Crypto exchange Kraken to launch in UAE after full regulatory approval
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ABU DHABI, United Arab Emirates — US cryptocurrency exchange Kraken is expanding into the Middle East and will open its regional headquarters in Abu Dhabi after receiving a full license to operate a regulated trading platform in the UAE.
“We’re incredibly excited to be able to set up our operations right in the ADGM [Abu Dhabi Global Market] itself to operate a virtual asset platform that finally offers Dirham pairs for investors in the region,” Curtis Ting, Kraken’s managing director for Europe, the Middle East and Africa, told CNBC’s Dan Murphy.
Kraken will become the first cryptocurrency exchange to offer direct funding and trading in UAE dirhams against bitcoin, ether and a range of other virtual assets, after gaining regulatory approval from the ADGM and Financial Services Regulatory Authority for its local launch.
“For us, it’s really important to facilitate access to global markets and global liquidity by making sure that investors and traders in the region have access to local currencies,” Ting said.
Kraken, which launched in 2011 and operates in over 60 countries, said the UAE launch marks a wider play into an increasingly lucrative region. The Middle East is one of the fastest-growing cryptocurrency markets in the world, making up 7% of global trading volumesaccording to Chainalysis.
The UAE transacts approximately $25 billion worth of cryptocurrency each year. It ranks third by volume in the region, behind Lebanon (about $26 billion) and Turkey ($132.4 billion), according to Chainalysis data studied between July 2020 and June 2021.
“One of the reasons we see an influx of entrepreneurs, builders, operators and developers coming into Abu Dhabi and Dubai … is because there is a sense of greater regulatory clarity at ADGM, in Dubai, and at a federal level,” Ronit Ghose, global head of banks research at Citi, told CNBC’s “Capital Connection” on Thursday.
“It’s frankly amazing some of the talent the UAE has attracted in the last 12 to 24 months during COVID,” Ghose said. “Is it really beginning to establish itself as both a crypto hub and a web3 hub.”
Binance, the world’s largest crypto exchange by trading volume, is among those also considering a bigger presence in the Middle East, where cryptocurrency trading is becoming increasingly mainstream.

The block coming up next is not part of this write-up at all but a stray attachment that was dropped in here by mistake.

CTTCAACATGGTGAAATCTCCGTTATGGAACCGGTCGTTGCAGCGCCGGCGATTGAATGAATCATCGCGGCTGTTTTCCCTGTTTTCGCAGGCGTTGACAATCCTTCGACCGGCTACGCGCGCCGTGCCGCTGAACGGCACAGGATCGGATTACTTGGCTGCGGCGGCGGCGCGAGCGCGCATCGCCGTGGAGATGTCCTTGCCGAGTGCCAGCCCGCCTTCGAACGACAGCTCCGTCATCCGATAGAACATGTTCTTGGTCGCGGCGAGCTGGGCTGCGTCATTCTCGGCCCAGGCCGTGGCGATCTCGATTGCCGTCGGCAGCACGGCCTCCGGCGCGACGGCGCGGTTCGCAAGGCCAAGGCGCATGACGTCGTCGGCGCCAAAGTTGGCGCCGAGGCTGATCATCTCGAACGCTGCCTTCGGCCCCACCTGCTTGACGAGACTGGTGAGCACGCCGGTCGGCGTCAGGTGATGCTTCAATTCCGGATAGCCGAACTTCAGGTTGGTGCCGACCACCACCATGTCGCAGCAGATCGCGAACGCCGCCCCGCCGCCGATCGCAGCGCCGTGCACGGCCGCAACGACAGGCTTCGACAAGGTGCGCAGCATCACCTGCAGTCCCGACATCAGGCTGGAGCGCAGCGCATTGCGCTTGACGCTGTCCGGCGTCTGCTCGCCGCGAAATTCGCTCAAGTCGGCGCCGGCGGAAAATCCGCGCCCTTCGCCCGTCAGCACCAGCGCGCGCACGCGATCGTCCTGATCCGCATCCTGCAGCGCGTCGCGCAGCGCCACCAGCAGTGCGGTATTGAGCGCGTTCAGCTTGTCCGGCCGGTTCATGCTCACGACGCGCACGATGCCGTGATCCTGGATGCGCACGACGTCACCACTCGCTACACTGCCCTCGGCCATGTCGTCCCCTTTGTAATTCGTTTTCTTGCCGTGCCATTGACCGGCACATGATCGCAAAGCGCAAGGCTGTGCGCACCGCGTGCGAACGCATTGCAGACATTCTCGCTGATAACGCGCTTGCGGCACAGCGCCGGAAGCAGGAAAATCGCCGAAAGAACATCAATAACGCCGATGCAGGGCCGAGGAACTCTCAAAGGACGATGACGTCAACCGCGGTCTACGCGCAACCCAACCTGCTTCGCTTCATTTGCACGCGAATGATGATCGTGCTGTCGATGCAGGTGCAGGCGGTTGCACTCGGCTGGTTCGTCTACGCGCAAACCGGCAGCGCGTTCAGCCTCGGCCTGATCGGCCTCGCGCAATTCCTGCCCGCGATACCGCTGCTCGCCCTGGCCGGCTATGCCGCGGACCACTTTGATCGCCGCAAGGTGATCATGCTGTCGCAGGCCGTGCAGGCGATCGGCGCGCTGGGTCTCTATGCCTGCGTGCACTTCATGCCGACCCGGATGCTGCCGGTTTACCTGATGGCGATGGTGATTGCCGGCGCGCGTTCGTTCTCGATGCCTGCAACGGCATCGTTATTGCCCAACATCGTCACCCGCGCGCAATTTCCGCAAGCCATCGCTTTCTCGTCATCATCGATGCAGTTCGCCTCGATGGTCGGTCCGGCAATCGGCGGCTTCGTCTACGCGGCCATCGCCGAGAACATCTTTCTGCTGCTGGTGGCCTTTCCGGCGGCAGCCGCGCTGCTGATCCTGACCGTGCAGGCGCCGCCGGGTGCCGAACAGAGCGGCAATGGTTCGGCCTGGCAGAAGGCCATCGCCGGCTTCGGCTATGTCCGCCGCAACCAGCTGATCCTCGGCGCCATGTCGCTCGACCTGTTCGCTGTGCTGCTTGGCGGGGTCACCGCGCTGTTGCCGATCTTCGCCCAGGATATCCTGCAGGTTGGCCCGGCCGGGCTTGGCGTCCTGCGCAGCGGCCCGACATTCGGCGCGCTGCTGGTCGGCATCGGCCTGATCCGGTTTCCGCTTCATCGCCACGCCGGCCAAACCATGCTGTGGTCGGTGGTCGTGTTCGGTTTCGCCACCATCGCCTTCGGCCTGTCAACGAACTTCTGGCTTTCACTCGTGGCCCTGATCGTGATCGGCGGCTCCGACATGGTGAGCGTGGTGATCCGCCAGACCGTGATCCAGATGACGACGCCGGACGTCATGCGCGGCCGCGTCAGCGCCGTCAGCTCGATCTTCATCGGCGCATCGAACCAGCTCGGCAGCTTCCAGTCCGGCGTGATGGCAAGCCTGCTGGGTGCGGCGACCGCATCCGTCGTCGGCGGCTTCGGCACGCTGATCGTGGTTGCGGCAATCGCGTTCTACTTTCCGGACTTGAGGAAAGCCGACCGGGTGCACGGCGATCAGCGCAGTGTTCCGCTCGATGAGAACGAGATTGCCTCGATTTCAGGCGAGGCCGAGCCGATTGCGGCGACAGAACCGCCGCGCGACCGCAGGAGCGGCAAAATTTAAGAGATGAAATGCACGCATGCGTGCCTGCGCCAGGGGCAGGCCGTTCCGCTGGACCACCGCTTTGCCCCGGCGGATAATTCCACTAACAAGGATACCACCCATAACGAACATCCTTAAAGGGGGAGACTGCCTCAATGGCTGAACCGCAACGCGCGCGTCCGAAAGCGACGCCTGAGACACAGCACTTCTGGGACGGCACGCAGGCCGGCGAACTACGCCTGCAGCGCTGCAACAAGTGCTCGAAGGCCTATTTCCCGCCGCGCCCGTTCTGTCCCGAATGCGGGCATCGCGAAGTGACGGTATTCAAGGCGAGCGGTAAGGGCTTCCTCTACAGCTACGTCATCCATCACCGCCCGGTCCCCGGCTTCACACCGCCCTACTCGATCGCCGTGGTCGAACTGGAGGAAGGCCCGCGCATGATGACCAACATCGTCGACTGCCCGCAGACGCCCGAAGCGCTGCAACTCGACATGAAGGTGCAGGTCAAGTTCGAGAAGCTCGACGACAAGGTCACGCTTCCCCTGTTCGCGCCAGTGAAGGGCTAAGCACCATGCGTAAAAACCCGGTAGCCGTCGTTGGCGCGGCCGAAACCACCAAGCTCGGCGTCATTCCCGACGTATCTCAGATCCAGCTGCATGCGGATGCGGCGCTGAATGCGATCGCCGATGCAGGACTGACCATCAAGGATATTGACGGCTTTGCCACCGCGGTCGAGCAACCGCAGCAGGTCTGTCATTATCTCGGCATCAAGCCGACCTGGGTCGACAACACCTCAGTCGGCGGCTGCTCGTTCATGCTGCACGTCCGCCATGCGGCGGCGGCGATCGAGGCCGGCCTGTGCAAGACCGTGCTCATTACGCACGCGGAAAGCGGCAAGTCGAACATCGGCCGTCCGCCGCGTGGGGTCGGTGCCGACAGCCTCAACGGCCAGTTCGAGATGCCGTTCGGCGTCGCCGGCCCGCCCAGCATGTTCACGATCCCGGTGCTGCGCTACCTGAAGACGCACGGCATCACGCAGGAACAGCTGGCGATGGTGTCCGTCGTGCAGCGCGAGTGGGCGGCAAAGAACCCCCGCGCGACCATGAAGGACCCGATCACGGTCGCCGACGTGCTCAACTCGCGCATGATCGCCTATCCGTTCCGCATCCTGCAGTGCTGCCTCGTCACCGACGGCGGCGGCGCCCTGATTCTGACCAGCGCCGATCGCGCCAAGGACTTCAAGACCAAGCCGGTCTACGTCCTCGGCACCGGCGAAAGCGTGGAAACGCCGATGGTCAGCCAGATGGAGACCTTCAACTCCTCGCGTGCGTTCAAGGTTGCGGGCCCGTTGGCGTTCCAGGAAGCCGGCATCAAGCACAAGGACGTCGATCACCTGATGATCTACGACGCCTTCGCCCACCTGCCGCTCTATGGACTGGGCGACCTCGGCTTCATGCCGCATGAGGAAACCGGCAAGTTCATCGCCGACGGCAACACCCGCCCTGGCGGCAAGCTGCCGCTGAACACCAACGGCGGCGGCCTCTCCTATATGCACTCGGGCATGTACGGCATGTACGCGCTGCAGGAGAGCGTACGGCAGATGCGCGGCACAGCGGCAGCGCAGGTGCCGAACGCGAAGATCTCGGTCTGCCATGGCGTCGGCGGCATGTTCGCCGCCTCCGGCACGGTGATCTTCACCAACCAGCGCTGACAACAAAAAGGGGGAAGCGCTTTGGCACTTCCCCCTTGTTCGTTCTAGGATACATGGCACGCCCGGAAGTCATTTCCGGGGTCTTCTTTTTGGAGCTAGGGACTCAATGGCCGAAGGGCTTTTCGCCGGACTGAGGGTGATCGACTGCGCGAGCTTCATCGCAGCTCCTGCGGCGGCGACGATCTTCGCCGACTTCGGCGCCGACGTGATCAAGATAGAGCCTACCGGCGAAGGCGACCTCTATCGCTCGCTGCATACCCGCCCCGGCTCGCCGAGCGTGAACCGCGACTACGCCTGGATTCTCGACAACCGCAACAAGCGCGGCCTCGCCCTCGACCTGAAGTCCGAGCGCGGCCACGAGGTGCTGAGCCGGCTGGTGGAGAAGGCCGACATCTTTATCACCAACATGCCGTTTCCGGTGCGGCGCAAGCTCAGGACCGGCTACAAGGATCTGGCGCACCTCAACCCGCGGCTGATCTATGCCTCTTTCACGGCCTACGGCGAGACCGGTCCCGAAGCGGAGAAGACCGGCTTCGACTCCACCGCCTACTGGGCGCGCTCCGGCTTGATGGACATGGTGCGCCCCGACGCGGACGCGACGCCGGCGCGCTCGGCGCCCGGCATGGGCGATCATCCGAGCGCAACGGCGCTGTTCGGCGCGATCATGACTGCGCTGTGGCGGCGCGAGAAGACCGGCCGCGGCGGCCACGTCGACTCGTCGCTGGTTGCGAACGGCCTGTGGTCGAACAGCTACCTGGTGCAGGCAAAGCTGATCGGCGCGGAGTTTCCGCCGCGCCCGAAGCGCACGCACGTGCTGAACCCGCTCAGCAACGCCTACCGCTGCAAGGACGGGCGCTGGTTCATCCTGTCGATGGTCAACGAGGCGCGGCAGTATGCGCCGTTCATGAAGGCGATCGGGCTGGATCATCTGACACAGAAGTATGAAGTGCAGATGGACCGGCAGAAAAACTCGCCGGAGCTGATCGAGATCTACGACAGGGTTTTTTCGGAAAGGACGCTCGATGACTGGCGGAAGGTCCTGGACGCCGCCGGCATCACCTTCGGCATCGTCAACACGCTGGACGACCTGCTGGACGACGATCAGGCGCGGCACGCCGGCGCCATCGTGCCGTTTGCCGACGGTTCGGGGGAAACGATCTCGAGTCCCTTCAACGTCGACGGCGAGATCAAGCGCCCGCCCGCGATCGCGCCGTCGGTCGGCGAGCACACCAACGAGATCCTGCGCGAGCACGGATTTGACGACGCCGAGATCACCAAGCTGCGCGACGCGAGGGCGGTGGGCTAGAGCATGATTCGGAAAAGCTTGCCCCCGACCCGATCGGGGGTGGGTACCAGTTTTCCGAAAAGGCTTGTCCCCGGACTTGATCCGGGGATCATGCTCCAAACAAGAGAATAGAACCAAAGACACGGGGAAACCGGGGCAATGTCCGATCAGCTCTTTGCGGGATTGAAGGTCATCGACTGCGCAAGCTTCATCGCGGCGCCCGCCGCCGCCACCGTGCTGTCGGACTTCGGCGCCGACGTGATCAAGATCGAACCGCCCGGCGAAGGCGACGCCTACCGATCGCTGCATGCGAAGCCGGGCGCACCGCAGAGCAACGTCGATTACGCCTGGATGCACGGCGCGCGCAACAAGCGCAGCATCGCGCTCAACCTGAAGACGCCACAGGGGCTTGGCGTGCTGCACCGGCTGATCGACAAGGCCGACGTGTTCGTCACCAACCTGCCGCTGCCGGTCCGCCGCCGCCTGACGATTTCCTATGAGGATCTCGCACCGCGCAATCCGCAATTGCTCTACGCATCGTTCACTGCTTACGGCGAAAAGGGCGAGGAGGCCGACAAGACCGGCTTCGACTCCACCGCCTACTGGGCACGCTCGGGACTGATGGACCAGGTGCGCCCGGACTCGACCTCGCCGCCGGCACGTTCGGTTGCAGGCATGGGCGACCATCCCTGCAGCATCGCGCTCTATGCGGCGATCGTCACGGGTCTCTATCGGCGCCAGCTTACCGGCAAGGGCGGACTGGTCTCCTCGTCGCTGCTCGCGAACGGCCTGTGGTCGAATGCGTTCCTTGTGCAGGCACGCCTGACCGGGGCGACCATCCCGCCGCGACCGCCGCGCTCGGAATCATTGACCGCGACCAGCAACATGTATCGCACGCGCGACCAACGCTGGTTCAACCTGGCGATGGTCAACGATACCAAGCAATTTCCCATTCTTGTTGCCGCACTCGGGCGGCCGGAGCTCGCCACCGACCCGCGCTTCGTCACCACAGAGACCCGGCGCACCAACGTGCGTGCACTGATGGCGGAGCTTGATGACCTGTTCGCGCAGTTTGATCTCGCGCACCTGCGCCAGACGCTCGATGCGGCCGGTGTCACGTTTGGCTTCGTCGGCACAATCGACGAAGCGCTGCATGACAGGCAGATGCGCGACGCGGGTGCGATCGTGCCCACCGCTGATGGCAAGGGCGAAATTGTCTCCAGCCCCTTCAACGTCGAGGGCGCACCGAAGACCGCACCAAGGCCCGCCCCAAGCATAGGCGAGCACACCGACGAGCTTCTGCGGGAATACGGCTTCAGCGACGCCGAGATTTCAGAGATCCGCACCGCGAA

Binance was given approval to operate in Abu Dhabi in recent weeks, and will recruit for over 100 positions in the country. Fellow exchange Bybit was also given approval to open a headquarters in Dubai last month, while FTX also received a virtual-asset license in Dubai and will set up a regional headquarters soon.
Rival financial centers in Singapore and Hong Kong are also hoping to create fully regulated environments for cryptocurrency trading, seeking to deepen regulatory mechanisms to attract investment and trading volumes in an increasingly competitive landscape.
But while the Emirates might be winning over some of the world’s largest crypto companies, it’s also coming under increasing international scrutiny for not doing enough to crack down on so-called dirty money flows. Recent reports claim that crypto firms in the UAE have been deluged with requests to liquidate billions of dollars of virtual currency, as Russians seek a safe haven for their fortunes, including within Dubai’s property marketamid the war in Ukraine.
Last month, the world’s main anti-money laundering watchdog, the Financial Action Task Force, also placed the UAE on its “gray list” of countries that need extra monitoring. The UAE joins Syria, Turkey and Panama in a list of countries which, according to the FATF, need to address money-laundering threats.
“It is important for us to pay attention to AML (anti money laundering) to KYC (know-your-customer) and other important compliance matters,” Ting told CNBC.
“I think trust needs to be placed in the controls that regulators are putting in place to make sure that if a consumer is going to be exposed and have access to platforms that offer cryptocurrencies, they’re doing so in a way that there’s some accountability .”